August 28, 2012
Kate Foster: Tiny But Huge
By Emily Beers
Kate Foster fights cancer and wins. Now she wants your help. Emily Beers reports.
Kate Foster fights cancer and wins. Now she wants your help. Emily Beers reports.

Kate Foster fights cancer and wins. Now she wants your help.

The goal of the CrossFit Games is to find the fittest man and woman on Earth.

But when Kate Foster took the microphone and addressed the crowd at the Home Depot Center on July 14, it became clear that CrossFit is about something so much bigger than that.

The 13-year-old, who was diagnosed with leukemia last year, proudly marched to center stage at the Home Depot Center. A hush came over the crowd as the tiny girl with a prosthetic leg talked confidently in front of thousands of people about the importance of CrossFit for Hope, of donating to help children with cancer.

The physical stature of the 13-year-old might have been tiny, but her smile, her confidence and the command in her voice were anything but.

“3, 2, 1 ... Go!” Foster declared, as she officially opened a fresh year of CrossFit for Hope fundraising.

Kate in 2011

Kate, a competitive gymnast and a long-time avid CrossFitter, was diagnosed with cancer in the spring of 2011.

“May 20, 2011,” said Kate, who remembers the exact moment she was diagnosed. “And I had a bone-marrow transplant on Oct. 12. And it’s sort of all gone from there.”

Kate’s dad, Lynn Foster, also remembers the feeling he had when he found out his daughter had leukemia. Needless to say, it was devastating.

“Kids don’t deserve to be sick. They’re so innocent. And especially when it’s something that can take your life. It really hits home that they’re so helpless,”Lynn said.

Helpless is how Lynn felt for most of 2011. Helpless, but hopeful. In fact, despite the fact that the odds were against his daughter’s recovery, he never for a moment believed she wouldn’t make it through.

“Her heart got her through it. She has the heart of a giant,” he said. “And I can count on one hand the amount of times she broke down and started crying, through all the rounds of chemo, from the time she was diagnosed to when she had her leg amputated.”

He added: “She’s a strong-willed girl, and you don’t tell her no because she’ll find a way to show you she can.”

The Fosters and CrossFit 

Physically, Kate believes CrossFit is the reason she’s still alive.

“The doctor said had I not been a gymnast and a CrossFitter and in such good shape, I would have died. Period,” she said.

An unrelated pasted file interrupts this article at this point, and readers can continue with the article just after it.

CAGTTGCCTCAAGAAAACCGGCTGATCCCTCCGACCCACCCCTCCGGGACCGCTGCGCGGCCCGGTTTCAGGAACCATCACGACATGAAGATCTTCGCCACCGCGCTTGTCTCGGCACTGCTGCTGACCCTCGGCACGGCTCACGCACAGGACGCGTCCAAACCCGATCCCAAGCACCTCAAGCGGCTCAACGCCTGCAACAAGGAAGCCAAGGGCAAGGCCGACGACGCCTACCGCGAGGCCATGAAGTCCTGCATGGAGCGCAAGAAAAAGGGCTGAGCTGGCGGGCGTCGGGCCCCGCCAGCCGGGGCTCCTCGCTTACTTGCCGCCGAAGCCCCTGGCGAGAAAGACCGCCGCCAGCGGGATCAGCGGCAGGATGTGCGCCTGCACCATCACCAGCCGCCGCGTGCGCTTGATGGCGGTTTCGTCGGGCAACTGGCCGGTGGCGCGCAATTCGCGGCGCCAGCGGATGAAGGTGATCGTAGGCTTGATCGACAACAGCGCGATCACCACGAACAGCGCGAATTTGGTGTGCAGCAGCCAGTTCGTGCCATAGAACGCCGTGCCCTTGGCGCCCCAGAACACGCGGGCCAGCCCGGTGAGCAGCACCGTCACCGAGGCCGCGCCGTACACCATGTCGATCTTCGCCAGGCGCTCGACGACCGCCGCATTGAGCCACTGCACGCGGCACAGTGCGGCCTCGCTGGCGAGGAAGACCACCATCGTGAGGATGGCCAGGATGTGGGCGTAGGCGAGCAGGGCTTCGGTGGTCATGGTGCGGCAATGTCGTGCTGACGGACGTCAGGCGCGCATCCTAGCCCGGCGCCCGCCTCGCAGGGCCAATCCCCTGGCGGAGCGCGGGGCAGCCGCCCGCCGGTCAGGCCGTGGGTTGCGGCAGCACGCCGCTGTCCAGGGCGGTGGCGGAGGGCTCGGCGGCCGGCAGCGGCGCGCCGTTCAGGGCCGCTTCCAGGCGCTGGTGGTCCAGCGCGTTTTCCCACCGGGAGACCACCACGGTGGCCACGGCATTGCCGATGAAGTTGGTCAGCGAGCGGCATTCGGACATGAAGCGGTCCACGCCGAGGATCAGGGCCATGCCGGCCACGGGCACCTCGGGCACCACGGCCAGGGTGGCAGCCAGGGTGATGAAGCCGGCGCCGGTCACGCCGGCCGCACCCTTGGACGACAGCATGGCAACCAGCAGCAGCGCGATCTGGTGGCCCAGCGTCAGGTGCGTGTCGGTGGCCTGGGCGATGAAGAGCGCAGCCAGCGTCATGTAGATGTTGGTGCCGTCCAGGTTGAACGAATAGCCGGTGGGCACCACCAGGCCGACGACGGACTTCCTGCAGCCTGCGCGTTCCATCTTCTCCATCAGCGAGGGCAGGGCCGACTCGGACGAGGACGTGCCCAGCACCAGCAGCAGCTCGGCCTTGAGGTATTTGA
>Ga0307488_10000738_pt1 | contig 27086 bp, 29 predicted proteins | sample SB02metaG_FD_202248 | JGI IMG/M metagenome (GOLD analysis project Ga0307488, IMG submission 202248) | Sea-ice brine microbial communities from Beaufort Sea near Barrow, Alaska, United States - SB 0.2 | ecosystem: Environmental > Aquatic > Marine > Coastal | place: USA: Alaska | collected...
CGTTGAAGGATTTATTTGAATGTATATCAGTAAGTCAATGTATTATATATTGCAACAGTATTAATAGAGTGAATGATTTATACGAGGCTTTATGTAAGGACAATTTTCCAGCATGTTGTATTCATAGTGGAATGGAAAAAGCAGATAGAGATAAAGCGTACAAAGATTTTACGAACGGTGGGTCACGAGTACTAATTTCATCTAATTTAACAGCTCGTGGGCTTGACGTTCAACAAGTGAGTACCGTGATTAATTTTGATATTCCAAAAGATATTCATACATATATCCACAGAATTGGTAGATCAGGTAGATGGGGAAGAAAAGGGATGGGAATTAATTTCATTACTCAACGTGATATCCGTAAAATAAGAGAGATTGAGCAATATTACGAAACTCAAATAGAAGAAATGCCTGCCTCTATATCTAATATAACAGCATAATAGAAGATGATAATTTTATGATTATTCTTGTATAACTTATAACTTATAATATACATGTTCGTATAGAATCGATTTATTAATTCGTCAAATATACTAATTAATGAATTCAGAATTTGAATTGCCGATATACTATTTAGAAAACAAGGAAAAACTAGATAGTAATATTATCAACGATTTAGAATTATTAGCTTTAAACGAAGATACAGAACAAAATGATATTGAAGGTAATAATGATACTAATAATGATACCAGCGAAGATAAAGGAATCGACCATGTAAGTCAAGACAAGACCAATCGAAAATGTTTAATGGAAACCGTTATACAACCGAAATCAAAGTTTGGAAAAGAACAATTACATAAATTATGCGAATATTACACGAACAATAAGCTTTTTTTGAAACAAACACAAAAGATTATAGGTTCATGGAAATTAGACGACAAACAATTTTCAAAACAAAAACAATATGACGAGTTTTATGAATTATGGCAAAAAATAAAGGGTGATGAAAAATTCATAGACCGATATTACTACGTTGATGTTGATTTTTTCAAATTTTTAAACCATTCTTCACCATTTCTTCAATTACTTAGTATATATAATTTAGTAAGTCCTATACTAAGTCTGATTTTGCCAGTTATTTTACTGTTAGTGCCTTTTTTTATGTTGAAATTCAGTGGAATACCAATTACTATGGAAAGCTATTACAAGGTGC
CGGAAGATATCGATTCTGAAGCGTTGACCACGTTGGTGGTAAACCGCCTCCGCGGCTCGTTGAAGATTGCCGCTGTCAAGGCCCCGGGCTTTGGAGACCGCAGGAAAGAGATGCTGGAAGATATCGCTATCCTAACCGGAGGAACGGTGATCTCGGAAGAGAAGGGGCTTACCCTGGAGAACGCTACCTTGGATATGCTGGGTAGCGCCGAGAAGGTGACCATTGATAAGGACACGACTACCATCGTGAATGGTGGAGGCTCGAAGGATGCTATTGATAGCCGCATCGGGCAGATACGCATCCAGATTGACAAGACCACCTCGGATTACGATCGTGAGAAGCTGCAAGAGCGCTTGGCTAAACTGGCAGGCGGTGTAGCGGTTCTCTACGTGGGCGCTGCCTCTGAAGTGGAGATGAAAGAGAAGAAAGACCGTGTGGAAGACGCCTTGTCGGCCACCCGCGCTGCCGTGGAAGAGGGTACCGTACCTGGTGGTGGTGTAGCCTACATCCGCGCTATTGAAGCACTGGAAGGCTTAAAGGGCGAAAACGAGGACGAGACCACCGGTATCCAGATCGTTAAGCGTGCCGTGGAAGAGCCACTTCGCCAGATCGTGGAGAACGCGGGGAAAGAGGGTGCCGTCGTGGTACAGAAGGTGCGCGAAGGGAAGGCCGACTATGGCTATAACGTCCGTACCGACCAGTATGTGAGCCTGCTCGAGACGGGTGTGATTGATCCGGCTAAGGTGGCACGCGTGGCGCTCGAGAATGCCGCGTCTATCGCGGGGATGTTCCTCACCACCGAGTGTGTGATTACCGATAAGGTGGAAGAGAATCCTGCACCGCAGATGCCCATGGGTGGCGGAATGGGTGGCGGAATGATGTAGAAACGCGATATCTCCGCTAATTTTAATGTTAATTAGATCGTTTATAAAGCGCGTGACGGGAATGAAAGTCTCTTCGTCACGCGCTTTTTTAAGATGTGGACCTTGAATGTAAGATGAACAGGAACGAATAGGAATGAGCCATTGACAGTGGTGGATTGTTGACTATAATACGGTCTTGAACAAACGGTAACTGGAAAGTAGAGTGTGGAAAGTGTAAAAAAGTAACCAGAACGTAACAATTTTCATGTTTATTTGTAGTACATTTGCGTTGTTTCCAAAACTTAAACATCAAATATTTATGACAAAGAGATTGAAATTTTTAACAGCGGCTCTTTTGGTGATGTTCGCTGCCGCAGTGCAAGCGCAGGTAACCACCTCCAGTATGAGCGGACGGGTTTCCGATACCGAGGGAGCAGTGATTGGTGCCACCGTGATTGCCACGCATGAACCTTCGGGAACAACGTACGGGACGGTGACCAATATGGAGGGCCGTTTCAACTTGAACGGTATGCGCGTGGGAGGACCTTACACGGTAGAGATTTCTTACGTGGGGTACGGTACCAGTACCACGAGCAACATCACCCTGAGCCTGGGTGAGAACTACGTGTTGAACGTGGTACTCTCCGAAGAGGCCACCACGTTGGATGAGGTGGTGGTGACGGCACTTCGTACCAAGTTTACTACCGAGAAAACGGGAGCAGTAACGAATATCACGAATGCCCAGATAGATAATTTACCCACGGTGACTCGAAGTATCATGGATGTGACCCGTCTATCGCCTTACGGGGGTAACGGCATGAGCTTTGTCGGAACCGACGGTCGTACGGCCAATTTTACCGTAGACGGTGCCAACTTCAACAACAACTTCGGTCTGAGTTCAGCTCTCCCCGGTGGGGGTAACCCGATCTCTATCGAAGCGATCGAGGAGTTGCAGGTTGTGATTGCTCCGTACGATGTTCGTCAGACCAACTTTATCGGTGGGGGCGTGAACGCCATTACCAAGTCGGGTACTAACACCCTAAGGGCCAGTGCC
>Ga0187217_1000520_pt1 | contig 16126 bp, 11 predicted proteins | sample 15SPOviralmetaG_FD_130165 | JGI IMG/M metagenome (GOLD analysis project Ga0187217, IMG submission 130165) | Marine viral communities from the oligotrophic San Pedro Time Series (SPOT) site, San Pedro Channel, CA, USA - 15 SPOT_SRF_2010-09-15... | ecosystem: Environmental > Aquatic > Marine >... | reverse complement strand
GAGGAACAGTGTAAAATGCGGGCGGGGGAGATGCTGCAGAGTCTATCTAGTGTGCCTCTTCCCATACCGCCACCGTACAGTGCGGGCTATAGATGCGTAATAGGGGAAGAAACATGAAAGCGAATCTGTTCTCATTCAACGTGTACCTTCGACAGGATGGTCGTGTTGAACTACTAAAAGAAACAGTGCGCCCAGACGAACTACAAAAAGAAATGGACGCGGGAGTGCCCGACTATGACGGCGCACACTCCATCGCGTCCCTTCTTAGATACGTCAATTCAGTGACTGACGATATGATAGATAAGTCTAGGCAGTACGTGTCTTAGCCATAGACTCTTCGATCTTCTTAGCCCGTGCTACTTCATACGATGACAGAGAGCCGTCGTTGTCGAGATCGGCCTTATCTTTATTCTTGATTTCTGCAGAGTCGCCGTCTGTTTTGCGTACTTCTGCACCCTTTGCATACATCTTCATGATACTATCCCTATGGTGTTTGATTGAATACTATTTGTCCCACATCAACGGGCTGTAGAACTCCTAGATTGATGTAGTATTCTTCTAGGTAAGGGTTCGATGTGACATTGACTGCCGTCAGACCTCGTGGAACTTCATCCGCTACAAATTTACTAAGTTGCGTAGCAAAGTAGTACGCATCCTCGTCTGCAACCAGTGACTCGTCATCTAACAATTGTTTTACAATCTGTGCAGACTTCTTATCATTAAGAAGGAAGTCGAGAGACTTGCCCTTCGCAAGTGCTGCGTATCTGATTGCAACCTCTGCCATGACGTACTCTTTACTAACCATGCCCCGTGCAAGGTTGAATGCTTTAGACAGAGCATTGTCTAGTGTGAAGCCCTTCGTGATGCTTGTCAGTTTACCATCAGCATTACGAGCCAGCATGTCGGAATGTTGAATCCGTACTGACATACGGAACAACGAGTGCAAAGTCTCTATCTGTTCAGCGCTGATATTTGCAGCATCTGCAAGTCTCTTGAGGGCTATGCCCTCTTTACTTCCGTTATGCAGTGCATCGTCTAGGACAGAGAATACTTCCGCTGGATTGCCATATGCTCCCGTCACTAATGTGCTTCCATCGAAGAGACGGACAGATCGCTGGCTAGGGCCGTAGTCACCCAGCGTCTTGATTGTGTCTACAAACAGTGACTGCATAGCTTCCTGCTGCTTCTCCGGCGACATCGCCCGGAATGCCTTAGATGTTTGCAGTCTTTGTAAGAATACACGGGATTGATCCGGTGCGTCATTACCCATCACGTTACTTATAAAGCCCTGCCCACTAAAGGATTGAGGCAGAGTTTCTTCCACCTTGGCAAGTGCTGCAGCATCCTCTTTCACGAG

And for the whole Foster family, their CrossFit community is what helped them through the year emotionally.

Kate spent a lot of time at UW Madison Children’s Hospital through her sickness, and the Fosters didn’t have any family in the area.

“So our family became the gym. They were the people who took care of us. Anything we needed, they just took care of us,” Lynn said.

Kate, who is once again CrossFitting at CrossFit Rockford and is also hoping to get back into gymnastics soon, credits CrossFit as having helped her emotional as well as her physical recovery.

“CrossFit and gymnastics—they have been the things that have been pushing me through this,”Kate said.

“Once I’m done with this, I can go back to that. It’s what has kept me going,” she added.

April 2, 2012

Kate sat by the phone, waiting patiently for the most important call of her life.

“There’s a six-month mark after the bone-marrow trans- plant, where you have to wait and see if the transplant worked. We called it ‘house arrest’ because I couldn’t leave my house because of all the germs,” Kate said.

“The sixth-month mark actually fell on my birthday. We were at home; we knew the phone call was coming, so every time the phone rang I was kind of tensed up, ready to hear the worst or the best,” she continued.

And finally, the phone call came.

“I was so excited. They told me I was good to go,” she said.

Since Kate was told the magic words in April, she hasn’t wasted any time making the most of her young life. Within one month, she was back in the gym, refusing to miss out on life, refusing to give in to what others expect of her.

“I’ve got one leg, so people are like, ‘You can’t do this.’ I’ll show you I can,” Kate said.

“She just appreciates life so much. ” said Lynn, who is completely inspired by his daughter’s wisdom and maturity.

“She was in the discussion when we had to make the decision to amputate her leg. And she got the fact that it was her leg or her life. For her to comprehend that at 12 years old, it’s amazing for a kid that age to be able to get that,”he said.

A Silver Lining

It’s hard to imagine accepting the fact that you’re a 13-year-old cancer survivor who’s missing a leg, but Kate has managed to not just accept her situation but also find a silver lining through her struggle.

Even Lynn has found a way to accept his daughter’s fate.

“Who knows why all of this happened? But you can’t second-guess it. And one thing we’ve gotten out of it is that this is her purpose now. Her purpose is to show people you don’t need to sit on the couch and be a dead ass,”he said.

Kate added: “I remember one day I was in the hospital, and I said to my mom, ‘I know this is such a horrible thing to have, but I never would have gotten to do this many things if I hadn’t gone through this.’”

One of the things Kate got to do while at the Home Depot Center was meet her favorite CrossFitter, Camille Leblanc-Bazinet.

“She signed my shirt. I was so excited. It was just kind of amazing. You hear stories about these people, but you never think you’re actually going to get to meet them,” Kate said, grinning from ear-to-ear.

“It kind of just feels like it’s not real. This is too good to be true,”she said.

As Kate reminded the teary CrossFit Games crowd at the Home Depot Center, CrossFit for Hope was a huge success in its inaugural campaign, but the fight isn’t over. To help Kate and other children like her, visit Hope.CrossFit.com.